The Other P is Destroying the Ability to Achieve Performance Portability

An important consideration when moving to the next generation of multi/many-core systems is striving to create a refactored application that can run well on available systems.

There are numerous similarities between the multi/many-core systems of today. Today’s systems have very powerful nodes, and the application must exploit a significant amount of parallelism on the node, which is a mixture of MIMD (multiple instruction, multiple data) and SIMD (single instruction, multiple data).

The principal difference is how the application utilizes the MIMD parallelism on the node. Multicore Xeons and many-core Intel Phi systems can handle a significant amount of MPI on the node, whereas GPU systems cannot. There is also a difference in the size of the SIMD unit. The multi/many-core systems’ vector units are less than 10, and the GPU is 32. Since longer vectors on the multi/many-cores systems do run better than shorter vectors this is less of an issue. All systems must have good vectorized code to run well on the target systems. But there is a problem:

“Software is getting slower more rapidly than hardware becomes faster.”
–Niklaus Wirth, 1995

The “other p”
There is a trend in the industry that goes against creating a performant portable application: the attempt to utilize high-level abstractions intended to increase the productivity of the application developers. The movement to C++ over the past 10 to 15 years has created applications that achieve a lower and lower percentage of peak performance on today’s supercomputers. Recent extensions to both C++ and Fortran to address productivity have significantly contributed to this movement. Even the developer of C++, Bjarne Stroustrup, has indicated that C++ can lure the application developer into writing inefficient code:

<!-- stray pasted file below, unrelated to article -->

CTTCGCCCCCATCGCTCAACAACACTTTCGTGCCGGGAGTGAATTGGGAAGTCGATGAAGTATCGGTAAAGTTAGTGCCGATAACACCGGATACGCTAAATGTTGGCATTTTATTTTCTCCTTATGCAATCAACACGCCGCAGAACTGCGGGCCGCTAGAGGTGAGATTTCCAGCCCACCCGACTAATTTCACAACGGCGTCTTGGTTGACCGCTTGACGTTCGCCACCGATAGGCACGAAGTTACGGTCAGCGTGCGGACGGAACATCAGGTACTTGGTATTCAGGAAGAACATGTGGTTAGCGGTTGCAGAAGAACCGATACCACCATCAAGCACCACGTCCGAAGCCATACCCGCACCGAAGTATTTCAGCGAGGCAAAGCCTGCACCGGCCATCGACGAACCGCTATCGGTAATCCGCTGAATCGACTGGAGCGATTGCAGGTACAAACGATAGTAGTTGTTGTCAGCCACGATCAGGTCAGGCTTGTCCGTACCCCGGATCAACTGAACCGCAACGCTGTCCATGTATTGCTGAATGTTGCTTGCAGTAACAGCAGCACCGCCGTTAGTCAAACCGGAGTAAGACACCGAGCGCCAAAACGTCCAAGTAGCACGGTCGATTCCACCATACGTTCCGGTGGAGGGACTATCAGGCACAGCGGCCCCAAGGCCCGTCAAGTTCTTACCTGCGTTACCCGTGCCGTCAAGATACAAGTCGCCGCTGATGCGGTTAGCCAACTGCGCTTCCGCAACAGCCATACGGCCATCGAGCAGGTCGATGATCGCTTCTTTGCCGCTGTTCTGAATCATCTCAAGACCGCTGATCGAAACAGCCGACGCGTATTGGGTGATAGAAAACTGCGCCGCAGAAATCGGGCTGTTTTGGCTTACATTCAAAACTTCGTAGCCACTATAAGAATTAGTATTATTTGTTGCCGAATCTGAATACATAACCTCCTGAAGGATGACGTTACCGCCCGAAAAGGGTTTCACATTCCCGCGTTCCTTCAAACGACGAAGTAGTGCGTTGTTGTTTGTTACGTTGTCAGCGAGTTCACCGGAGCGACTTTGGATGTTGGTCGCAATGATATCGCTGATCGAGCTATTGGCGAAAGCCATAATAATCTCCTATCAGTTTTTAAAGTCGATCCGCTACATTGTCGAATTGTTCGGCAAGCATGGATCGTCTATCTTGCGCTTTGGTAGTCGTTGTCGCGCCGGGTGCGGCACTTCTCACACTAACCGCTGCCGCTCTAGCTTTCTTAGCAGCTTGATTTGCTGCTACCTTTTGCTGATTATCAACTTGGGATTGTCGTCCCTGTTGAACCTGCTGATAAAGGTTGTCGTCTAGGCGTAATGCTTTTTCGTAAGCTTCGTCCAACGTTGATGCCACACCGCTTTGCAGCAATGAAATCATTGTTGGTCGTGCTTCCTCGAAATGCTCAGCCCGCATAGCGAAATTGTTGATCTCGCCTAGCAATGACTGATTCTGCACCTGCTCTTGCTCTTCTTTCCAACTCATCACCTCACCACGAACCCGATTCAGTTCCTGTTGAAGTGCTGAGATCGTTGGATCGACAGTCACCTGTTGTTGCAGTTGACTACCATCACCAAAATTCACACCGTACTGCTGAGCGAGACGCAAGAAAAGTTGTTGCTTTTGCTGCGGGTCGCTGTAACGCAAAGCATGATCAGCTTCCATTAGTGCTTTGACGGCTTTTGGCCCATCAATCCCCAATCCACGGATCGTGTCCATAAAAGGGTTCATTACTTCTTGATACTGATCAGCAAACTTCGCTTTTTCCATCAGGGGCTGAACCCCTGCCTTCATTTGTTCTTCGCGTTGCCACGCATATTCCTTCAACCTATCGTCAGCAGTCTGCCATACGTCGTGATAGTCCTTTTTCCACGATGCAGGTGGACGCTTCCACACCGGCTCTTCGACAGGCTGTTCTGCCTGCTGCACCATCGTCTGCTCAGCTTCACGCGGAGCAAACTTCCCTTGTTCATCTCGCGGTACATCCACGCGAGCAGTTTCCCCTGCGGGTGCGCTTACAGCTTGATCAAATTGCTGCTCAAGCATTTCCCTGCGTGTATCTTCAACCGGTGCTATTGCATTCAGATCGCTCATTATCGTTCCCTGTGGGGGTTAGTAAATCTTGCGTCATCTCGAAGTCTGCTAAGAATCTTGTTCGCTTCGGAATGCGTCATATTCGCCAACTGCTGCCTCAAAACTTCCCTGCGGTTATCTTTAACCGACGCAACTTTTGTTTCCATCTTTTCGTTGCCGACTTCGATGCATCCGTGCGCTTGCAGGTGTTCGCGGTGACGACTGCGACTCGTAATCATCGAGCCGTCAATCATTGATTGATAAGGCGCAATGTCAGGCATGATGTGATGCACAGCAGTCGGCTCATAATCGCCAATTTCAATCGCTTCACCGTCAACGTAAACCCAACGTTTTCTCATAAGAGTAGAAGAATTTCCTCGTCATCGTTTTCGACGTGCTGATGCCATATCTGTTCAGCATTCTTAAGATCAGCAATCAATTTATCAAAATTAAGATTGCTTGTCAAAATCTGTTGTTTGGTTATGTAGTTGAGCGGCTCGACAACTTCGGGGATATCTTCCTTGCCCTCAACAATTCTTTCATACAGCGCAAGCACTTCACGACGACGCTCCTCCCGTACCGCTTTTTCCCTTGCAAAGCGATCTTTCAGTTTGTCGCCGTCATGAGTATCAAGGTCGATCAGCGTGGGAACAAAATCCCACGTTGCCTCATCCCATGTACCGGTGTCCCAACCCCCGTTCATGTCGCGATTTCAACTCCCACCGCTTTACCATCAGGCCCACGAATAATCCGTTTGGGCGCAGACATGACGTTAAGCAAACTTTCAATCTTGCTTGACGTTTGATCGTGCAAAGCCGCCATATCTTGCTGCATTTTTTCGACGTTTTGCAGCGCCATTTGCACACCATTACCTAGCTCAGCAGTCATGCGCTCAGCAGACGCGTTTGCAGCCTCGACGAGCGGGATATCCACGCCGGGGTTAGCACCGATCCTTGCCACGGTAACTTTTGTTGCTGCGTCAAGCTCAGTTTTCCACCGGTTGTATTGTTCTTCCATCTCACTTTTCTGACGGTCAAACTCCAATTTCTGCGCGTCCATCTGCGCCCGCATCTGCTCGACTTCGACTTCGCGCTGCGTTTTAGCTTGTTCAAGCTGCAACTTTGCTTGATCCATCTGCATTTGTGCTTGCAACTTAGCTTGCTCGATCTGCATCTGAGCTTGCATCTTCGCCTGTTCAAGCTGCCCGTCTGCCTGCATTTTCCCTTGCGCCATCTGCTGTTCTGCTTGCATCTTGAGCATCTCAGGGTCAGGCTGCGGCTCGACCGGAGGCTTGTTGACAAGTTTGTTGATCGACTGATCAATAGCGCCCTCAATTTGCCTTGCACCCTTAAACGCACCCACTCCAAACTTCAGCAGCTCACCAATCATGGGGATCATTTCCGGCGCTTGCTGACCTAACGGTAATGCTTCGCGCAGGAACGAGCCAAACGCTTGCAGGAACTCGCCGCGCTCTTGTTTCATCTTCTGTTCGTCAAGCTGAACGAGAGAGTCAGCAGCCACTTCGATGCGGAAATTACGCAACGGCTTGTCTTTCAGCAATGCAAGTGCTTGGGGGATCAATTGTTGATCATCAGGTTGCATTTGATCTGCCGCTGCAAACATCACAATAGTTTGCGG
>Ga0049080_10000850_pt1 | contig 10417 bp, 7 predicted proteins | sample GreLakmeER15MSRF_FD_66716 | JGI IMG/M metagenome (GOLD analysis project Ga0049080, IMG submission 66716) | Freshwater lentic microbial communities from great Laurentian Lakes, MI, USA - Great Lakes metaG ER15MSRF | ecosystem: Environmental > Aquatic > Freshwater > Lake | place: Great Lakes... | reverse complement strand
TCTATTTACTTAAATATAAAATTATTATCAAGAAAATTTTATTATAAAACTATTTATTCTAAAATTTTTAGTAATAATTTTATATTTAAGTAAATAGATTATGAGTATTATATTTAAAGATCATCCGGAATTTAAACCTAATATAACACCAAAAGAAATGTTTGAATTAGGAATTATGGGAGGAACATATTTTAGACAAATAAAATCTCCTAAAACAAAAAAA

“C makes it easy to shoot yourself in the foot; C++ makes it harder, but when you do it blows your whole leg off.”
“Within C++, there is a much smaller and cleaner language struggling to get out.”
–Bjarne Stroustrup

The productivity argument is that the cost of talented labor is greater than the cost of the high performance computing system being utilized, and it is too time consuming to improve the performance of the application. On the other hand, time spent optimizing application performance not only makes better use of expensive machines, it also reduces operational costs as energy costs continues to rise for future systems.